We investigated the membrane markers of the eosinophil colony-forming cell (EO-CFC). Eosinophil colonies were identified by their ability to show densely packed cell growth and by staining for cyanide-resistant peroxidase activity. Bone marrow cells were characterized prior to soft agar culture by one of two methods: (1) standard erythrocyte (E) and erythrocyte-antibody-complement (EAC) rosetting, or (2) by the human T- and B-cell surface markers, Leu 1 and HLA-DR, using the fluorescence-activated cell sorter. Eosinophil colonies developed mainly from the nonrosetting, null cell population. EO-CFC lacked the human T-cell marker Leu 1, but demonstrated the human B-cell marker, HLA-DR. EO-CFC were also present in peripheral blood and possessed similar properties to those in the bone marrow. The results indicate that EO-CFC are derived from the null lymphocyte cell population and possess HLA-DR markers. Cells forming eosinophil colonies (EO-CFC) are present in normal bone marrow and differ in many respects from the granulocyte-monocyte-forming cell (GM-CFC) (Dao et al., 1977a,b; Inoue & Ottenbreit, 1978). Although GM-CFC are greatly concentrated in the null cell subset of peripheral blood lymphocytes (Richman et al., 1978), it is not known whether EO-CFC are also null cells. We have investigated EO-CFC in normal human bone marrow and peripheral blood, utilizing cell segregation prior to soft agar culture to specifically characterize EO-CFC surface markers and growth characteristics. Our results indicate that the EO-CFC is concentrated in the null cell lymphocyte subset and bears the HLA-DR(+) marker.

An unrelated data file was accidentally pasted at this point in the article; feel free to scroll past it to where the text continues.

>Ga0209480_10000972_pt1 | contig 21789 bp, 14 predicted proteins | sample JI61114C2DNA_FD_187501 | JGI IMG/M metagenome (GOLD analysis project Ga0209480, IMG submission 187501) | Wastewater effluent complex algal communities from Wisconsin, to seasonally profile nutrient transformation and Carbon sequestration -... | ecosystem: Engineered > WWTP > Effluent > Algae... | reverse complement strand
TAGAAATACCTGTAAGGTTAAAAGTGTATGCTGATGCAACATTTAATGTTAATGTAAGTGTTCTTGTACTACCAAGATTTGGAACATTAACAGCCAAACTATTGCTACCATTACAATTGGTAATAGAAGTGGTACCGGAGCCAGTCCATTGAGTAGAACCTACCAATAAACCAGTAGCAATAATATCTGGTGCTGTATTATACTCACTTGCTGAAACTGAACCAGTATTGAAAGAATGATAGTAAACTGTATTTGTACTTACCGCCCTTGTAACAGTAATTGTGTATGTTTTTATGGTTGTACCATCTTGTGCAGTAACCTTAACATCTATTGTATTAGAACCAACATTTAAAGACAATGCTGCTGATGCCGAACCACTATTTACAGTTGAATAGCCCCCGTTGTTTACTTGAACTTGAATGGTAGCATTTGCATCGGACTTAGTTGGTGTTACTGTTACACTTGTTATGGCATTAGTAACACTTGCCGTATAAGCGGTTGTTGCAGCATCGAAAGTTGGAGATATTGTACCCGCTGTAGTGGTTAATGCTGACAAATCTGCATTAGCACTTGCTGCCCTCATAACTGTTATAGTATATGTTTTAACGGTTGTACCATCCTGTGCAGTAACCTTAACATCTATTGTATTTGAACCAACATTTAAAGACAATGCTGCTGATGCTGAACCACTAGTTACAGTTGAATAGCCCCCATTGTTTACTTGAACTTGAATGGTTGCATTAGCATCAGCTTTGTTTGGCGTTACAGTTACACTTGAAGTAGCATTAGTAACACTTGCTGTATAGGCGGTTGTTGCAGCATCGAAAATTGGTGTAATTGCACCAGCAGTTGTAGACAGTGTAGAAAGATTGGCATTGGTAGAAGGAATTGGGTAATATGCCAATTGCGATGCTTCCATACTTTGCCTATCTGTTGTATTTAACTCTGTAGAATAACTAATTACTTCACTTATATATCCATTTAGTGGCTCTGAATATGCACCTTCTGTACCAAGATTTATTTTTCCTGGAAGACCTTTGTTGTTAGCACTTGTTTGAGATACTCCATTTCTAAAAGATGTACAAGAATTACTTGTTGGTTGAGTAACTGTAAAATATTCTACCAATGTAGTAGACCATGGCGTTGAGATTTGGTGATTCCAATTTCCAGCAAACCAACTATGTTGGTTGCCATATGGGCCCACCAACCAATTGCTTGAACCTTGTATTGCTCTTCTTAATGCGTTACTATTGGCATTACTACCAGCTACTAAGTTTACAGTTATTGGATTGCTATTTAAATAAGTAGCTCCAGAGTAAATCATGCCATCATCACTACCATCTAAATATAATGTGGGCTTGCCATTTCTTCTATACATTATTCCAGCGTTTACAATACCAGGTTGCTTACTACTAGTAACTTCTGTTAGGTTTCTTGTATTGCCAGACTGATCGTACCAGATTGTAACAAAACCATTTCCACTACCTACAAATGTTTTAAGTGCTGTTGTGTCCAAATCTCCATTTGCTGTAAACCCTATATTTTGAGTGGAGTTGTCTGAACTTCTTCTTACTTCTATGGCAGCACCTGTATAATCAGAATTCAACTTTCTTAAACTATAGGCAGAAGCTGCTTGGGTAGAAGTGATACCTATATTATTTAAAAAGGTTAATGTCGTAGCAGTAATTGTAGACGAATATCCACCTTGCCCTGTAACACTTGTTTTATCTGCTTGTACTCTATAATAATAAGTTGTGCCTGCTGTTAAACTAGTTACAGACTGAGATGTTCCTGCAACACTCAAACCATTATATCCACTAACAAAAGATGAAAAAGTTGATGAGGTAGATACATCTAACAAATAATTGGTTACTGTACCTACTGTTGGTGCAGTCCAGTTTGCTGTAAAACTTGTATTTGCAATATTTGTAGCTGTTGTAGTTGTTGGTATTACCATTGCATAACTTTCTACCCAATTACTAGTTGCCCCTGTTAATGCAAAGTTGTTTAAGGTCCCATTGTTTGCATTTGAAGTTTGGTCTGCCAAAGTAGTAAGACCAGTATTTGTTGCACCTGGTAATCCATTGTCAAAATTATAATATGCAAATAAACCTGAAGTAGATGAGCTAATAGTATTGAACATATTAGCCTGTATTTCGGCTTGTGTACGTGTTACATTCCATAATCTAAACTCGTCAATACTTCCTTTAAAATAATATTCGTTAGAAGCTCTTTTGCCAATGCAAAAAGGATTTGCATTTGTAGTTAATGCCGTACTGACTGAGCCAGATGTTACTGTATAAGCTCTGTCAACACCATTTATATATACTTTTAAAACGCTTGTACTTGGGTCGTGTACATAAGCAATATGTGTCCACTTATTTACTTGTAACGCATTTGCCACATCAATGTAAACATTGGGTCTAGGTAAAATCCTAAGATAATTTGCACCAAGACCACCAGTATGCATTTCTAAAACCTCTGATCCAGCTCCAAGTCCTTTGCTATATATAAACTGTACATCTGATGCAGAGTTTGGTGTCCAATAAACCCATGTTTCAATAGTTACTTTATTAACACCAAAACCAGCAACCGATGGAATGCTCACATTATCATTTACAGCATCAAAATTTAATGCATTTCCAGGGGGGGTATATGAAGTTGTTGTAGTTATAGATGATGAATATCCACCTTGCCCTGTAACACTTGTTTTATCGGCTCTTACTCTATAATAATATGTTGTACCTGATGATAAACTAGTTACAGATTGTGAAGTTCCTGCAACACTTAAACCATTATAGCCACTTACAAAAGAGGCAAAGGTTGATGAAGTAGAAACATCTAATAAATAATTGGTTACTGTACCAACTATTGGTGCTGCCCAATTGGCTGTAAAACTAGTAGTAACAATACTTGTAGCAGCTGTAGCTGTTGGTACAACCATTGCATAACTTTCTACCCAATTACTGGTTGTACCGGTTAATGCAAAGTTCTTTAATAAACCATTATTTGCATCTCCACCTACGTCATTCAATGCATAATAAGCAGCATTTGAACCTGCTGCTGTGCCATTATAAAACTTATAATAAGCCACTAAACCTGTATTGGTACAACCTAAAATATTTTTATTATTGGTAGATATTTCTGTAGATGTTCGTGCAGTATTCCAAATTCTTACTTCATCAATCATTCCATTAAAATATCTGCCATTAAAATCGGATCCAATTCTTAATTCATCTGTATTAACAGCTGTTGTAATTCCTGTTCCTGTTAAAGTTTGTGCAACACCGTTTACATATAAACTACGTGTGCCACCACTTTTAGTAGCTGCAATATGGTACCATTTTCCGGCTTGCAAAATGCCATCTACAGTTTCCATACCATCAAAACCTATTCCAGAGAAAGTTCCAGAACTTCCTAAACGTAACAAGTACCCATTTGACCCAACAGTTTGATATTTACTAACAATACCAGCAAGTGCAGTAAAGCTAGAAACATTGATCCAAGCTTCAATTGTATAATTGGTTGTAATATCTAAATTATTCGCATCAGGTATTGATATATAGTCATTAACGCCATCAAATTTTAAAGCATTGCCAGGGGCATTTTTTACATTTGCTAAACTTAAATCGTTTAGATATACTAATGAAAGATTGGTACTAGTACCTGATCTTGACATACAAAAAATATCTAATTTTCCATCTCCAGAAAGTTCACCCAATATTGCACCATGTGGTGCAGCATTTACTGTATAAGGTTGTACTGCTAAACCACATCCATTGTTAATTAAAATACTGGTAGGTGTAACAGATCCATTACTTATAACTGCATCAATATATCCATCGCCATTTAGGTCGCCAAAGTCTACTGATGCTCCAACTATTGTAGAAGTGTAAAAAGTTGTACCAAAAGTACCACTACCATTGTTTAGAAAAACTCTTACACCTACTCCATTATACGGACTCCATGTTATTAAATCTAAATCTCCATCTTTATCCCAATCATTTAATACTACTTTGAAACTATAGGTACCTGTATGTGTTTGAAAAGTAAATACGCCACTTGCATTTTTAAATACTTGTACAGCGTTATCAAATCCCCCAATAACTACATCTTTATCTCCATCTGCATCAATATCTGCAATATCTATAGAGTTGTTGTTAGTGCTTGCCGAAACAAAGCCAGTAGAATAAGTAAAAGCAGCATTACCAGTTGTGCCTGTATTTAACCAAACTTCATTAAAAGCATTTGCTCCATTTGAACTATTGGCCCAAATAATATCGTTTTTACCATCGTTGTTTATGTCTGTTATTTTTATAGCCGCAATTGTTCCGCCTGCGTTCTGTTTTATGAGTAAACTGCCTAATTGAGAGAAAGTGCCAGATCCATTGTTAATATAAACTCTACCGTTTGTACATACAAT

|Original language||English (US)|
|Number of pages||8|
|Journal||British Journal of Haematology|
|State||Published - 1982|
ASJC Scopus subject areas